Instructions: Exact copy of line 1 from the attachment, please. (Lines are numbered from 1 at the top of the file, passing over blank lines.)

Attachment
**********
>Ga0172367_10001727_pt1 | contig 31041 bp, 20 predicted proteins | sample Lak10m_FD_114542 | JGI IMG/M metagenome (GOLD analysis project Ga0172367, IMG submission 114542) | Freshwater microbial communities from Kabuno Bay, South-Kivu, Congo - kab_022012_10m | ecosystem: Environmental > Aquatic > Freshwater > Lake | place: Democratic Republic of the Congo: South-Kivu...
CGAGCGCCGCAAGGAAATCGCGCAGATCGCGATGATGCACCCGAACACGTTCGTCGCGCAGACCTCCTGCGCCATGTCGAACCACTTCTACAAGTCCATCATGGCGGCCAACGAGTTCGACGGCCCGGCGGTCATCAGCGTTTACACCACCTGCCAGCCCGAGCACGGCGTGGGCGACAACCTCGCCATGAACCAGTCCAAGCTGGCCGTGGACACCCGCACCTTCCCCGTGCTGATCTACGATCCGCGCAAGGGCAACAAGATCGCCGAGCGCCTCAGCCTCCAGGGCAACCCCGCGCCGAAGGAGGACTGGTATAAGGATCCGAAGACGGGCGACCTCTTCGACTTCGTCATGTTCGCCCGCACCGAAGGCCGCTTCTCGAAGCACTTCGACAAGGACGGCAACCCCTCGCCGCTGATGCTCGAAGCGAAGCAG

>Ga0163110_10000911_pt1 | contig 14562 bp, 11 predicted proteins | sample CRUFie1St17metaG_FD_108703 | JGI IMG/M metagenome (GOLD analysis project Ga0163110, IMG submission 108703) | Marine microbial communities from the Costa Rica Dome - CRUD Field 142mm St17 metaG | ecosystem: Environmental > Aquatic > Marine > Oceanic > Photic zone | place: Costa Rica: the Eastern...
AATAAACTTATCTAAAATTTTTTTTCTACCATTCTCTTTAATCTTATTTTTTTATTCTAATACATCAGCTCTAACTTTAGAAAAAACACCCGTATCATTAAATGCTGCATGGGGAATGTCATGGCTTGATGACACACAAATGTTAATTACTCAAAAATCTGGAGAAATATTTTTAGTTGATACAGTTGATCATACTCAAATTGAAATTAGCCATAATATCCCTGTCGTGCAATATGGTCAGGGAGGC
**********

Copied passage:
>Ga0172367_10001727_pt1 | contig 31041 bp, 20 predicted proteins | sample Lak10m_FD_114542 | JGI IMG/M metagenome (GOLD analysis project Ga0172367, IMG submission 114542) | Freshwater microbial communities from Kabuno Bay, South-Kivu, Congo - kab_022012_10m | ecosystem: Environmental > Aquatic > Freshwater > Lake | place: Democratic Republic of the Congo: South-Kivu...